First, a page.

Spinal arthritis results in wear and tear and inflammation of the spinal joints and narrowing of the space between the vertebrae.

The term “arthritis” literally means inflammation of a joint. Spinal arthritis, therefore, is inflammation of the facet or spinal joints.

Of the various types of spinal arthritis, the type affecting over 30 million people in the United States alone is called osteoarthritis, which is, basically, the wear and tear and subsequent inflammation of the spinal joints. Osteoarthritis is also known as degenerative joint disease and can lead to debilitating pain and loss of function.

In this article, we take a closer look at spinal arthritis and its relationship to back pain.

What Is Spinal Arthritis?

Spinal arthritis is one of the common causes of back pain. Spinal arthritis is the mechanical breakdown of the cartilage between the aligning facet joints in the back portion (posterior) of the spine that quite often leads to mechanically induced pain. The facet joints (also called vertebral joints or zygophyseal joints) become inflamed and progressive joint degeneration creates more frictional pain. Back motion and flexibility decrease in proportion to the progression of back pain induced while standing, sitting and even walking.

Over time, bone spurs (small irregular growths on the bone also called osteophytes) typically form on the facet joints and even around the spinal vertebrae. These bone spurs are a response to joint instability and are nature’s attempt to help return stability to the joint. The enlargement of the normal bony structure indicates degeneration of the spine. Bone spurs are also seen as a normal part of aging and do not directly cause pain, but may become so large as to cause irritation or entrapment of nerves passing through spinal structures, and may result in diminished room for the nerves to pass (spinal stenosis). (Read full article here)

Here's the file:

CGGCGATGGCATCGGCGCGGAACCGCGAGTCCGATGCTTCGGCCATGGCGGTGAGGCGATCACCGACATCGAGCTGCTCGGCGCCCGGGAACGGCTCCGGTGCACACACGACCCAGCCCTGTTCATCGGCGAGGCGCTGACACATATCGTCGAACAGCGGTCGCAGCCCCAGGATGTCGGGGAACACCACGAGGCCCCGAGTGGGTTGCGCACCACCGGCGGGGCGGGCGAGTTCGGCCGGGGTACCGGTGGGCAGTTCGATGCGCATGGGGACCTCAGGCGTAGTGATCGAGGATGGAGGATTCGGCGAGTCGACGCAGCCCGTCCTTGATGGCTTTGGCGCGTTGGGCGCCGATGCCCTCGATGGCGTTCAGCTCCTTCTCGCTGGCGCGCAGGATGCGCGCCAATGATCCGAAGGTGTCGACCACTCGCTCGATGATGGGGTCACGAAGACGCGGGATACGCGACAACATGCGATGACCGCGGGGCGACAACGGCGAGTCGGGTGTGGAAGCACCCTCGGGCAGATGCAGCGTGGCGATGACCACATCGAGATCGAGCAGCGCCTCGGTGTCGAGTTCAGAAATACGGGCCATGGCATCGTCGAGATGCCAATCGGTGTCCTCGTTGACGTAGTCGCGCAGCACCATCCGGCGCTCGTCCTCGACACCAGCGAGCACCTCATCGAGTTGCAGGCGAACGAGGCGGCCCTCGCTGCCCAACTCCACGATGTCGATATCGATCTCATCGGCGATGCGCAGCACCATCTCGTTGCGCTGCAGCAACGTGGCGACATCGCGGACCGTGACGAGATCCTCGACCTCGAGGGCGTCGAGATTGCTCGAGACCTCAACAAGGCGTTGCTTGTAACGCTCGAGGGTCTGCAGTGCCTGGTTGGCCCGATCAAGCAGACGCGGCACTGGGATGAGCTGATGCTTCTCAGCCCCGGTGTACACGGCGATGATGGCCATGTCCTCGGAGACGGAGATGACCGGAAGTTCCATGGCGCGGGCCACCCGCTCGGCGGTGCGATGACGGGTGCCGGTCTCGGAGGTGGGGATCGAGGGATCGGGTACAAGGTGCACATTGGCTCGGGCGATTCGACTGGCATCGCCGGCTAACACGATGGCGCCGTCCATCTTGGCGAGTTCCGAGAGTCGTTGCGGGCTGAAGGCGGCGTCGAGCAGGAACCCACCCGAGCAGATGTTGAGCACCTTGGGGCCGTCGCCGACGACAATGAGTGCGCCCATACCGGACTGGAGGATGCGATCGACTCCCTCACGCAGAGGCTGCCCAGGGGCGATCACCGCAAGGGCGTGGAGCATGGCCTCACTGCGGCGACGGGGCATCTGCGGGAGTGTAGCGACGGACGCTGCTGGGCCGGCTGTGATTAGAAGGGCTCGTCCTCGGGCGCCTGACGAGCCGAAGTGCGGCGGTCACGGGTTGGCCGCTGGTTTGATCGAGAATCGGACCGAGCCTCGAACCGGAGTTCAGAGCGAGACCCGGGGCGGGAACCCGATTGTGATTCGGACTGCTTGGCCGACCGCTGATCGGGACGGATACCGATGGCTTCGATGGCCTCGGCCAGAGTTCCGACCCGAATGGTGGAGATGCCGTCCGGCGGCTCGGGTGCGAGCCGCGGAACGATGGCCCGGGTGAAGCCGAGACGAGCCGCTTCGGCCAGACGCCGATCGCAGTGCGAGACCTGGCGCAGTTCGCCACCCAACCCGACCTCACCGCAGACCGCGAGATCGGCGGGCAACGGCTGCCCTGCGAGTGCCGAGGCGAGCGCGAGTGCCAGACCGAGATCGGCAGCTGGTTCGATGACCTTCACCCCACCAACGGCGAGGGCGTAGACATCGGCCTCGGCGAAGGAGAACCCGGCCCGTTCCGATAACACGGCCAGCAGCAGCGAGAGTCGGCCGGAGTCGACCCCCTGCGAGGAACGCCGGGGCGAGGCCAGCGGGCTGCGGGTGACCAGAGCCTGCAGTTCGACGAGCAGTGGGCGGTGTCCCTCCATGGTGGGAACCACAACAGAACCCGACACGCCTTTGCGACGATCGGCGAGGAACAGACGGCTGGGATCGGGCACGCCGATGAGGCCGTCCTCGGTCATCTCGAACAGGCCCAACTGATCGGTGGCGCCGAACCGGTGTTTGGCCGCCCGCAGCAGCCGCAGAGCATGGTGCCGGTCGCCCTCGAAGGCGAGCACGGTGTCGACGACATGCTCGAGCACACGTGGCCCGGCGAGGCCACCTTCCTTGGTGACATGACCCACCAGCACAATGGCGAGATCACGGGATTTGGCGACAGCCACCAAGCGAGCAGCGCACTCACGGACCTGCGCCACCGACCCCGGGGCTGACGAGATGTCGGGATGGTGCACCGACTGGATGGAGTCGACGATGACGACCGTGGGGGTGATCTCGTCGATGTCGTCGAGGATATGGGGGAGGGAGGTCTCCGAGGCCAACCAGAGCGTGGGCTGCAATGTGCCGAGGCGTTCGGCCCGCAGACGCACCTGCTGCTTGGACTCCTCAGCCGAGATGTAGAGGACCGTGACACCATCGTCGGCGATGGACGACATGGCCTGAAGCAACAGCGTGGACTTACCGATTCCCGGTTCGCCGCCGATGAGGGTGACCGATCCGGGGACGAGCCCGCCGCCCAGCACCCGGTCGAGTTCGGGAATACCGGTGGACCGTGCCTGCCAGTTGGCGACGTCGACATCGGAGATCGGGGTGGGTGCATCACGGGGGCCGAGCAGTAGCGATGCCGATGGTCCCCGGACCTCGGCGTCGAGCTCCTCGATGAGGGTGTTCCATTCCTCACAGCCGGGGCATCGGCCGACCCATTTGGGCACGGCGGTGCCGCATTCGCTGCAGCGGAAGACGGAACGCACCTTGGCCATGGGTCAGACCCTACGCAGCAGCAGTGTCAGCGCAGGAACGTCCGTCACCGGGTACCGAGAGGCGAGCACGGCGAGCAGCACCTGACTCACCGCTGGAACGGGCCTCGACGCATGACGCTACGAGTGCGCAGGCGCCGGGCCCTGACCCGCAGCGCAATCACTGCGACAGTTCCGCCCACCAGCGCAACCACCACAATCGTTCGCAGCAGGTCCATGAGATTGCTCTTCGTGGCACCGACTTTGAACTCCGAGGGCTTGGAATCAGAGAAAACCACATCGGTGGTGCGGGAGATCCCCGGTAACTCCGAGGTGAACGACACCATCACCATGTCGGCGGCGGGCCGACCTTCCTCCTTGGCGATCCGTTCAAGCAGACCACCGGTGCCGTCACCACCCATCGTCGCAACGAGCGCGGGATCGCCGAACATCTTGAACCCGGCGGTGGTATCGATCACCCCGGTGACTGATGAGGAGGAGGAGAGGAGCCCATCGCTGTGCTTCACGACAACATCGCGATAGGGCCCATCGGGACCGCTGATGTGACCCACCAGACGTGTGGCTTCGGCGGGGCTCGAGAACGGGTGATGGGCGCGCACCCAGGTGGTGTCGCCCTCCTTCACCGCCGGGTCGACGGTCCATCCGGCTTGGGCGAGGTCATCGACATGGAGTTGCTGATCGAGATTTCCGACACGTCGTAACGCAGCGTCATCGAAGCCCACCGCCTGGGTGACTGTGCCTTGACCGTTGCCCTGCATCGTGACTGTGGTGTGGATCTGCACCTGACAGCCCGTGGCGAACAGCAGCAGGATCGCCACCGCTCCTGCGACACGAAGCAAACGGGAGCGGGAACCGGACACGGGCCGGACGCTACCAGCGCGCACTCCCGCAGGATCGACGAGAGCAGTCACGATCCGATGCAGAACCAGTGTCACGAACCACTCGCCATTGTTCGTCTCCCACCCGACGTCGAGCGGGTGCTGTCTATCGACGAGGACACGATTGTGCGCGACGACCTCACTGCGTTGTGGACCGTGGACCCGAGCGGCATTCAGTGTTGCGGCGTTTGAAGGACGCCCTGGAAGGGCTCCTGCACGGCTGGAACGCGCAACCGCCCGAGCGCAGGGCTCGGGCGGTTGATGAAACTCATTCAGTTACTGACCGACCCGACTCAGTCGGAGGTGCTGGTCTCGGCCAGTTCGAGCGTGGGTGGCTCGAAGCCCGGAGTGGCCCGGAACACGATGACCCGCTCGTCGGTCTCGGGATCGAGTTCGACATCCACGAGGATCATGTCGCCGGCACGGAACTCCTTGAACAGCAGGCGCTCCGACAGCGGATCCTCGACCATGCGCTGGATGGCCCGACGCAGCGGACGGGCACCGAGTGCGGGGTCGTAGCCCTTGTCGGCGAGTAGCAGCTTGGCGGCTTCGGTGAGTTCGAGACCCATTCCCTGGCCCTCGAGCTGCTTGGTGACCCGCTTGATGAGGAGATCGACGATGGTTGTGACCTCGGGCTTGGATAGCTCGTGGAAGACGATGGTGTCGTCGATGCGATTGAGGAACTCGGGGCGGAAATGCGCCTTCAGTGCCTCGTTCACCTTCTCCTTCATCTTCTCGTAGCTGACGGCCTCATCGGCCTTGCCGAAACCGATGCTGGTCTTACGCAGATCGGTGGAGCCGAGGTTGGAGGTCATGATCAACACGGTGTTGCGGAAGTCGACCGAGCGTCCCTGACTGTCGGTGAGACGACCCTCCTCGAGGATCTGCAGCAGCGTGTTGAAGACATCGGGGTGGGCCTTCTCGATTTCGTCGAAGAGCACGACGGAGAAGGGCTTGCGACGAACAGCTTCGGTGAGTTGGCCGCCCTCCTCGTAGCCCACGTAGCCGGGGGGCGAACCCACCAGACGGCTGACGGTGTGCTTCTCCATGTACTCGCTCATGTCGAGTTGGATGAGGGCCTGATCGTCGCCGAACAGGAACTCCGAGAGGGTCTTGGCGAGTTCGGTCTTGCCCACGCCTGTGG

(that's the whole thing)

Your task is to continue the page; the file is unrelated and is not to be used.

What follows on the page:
Treatment of Spinal Arthritis

Treatment of Spinal Arthritis
Initial treatment for spinal arthritis usually includes rest and the use of anti-inflammatory medication (NSAIDs), muscle relaxants to reduce muscle spasm, and occasionally the use of oral steroids to reduce inflammation and pain.

Other nonsurgical treatment options for spinal arthritis include physical therapy, chiropractic, or facet joint injections. Although there is no strong evidence that facet joint injections work, they seem to have some good short-term benefits with few negative side effects.

Surgery for Spinal Arthritis
Because spinal arthritis has been identified as a primary source of chronic low back pain in about 15% of the cases, spinal surgery is rarely considered. However, if conservative treatment has failed and the back pain is limiting function, surgical intervention may be considered. The two primary surgical options for spinal arthritis include facet rhizotomy and posterior lumbar fusion.

Despite the overwhelming evidence to the contrary, spinal arthritis has been blamed as a primary source of back pain. According to the most up to date medical research, the development of spinal arthritis is inevitable and has no predictable relationship to low back pain. (Read full article here)

Want more information about how spinal arthritis affects your ability to function? Leave a comment below indicating your interest and we’ll put together a more comprehensive booklet for you.

If you know someone who you believe this information might help, then, by all means, click the like button below and share with your friends on Facebook.